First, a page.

Using travel to celebrate
I turn forty in 17 months, but who is counting? I’m really looking forward to it. My twenties were a decade of pregnant or nursing and were characterized by chronic laughter and exhaustion, and I got four people off of my skirt hems and on towards independence. My thirties have been a roller coaster of adventures that have taught me much about life and myself. I’m surprised to find that I’m not at all who I thought I was before. My forties promise to be a time of rebirth and a different sort of adventuring, in which my children will leave as quickly as they came and I’ll have time on my hands in a way that I haven’t in a very long time. I’m excited about that.
To mark our 40th birthdays my friend Jade and I have an adventure in the works. It was her idea, truth be told. We’re going to take a month or so late next spring and walk the Camino de Santiago from St. Jean Pied-du-Port, France to Santiago, Spain. It’s about 500 miles, and we’re going to do it alone, just she and I. It will mark the milestone of our entrance into the second half of life. Mid-life deals some surprises, and we’re intending to spend some time walkin’ it off. It will be a time of personal reflection and seeking direction. It will be a time to celebrate who we are and where we’ve been as well as where we’re headed as individuals – wives, mothers, daughters, and friends. Neither of us want a gift we can hold in our hands; instead we’re creating a gift to one another that we’ll hold in our hearts forever.
I’ve read that the average American was projected to spend over $850 on Christmas in 2012 and that the average spending per child was over $270. I believe it. So, if you’re a couple, that means that Christmas is likely setting you back $1700. If you have four kids, like we do, you could average $1080 on just the kids, never mind extended family and friends. Six months later, what do you have to show for that? Is the “stuff” still treasured, still making you “happy?” With all my heart, I hope so. What I can promise you, beyond a shadow of a doubt, is that the memories made with that same amount of money will live forever in your mind, and the collective consciousness of the people you make them with. Every adventure you have with your kids changes the culture of your family forever.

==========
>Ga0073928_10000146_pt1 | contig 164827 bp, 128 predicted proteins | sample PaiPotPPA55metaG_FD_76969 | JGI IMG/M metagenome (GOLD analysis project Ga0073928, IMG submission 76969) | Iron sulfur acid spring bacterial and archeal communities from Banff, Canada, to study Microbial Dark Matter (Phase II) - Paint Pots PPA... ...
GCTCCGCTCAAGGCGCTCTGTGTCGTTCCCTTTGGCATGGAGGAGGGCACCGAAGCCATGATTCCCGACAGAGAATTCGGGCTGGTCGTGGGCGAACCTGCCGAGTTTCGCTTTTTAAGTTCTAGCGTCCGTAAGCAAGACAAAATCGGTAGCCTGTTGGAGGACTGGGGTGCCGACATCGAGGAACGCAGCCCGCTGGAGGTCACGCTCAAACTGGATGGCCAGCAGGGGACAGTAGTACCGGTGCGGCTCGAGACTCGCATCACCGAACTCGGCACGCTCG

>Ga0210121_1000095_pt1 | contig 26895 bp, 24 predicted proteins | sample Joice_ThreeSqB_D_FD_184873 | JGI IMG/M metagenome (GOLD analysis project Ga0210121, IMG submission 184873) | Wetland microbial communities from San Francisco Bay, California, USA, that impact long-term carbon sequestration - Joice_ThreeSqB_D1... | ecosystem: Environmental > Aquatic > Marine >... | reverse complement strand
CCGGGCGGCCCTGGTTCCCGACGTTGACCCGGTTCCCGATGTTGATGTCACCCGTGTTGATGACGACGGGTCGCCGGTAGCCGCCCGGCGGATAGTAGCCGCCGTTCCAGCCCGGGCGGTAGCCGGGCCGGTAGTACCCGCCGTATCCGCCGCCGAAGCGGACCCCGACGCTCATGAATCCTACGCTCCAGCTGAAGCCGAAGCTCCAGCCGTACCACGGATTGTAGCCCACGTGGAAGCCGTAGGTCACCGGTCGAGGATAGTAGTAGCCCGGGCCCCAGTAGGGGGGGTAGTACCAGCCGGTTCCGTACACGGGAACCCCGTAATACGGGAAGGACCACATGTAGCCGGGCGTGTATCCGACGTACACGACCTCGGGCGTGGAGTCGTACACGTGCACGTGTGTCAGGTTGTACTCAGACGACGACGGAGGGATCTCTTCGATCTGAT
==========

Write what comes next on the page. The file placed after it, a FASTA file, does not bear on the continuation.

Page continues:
Instead, I think of us as maximalists. We believe in living life to the fullest, sucking the marrow from every moment, spending our money liberally on the things that really matter.
We’ve been accused, occasionally, of being minimalists, because we’ve downsized to the point of only what we can carry and because we just don’t buy stuff. To be honest, that kind of offends me. I don’t view us as minimalists at all. To me, there are negative connotations to that word, and there’s an arrogance that seems to go with it for some people. As if living with less is somehow morally or socially, or ecologically superior to “everyone else.”
Instead, I think of us as maximalists. We believe in living life to the fullest, sucking the marrow from every moment, spending our money liberally on the things that really matter. And that is people and experiences that will last for a lifetime, perhaps into eternity – not things that will end up in a landfill. We’ve stayed at the Four Seasons a few times and reveled in the lap of luxury. We’ve also camped with no electricity or running water in more than a few places and delighted in the simplicity of stars over head and a card game with friends by lamplight.
Give me people and experiences over stuff, every single time.
Check out the following articles and resources to inspire you to make travel a bigger part of your life:
- Check out author Jenn Miller’s Traveler Profile and fill one out yourself!
- Read Why You Should Forgo the American Dream and Let Travel Transform Your Life
- Read Downsizing Your Life
- Read Trading Divorce for Travel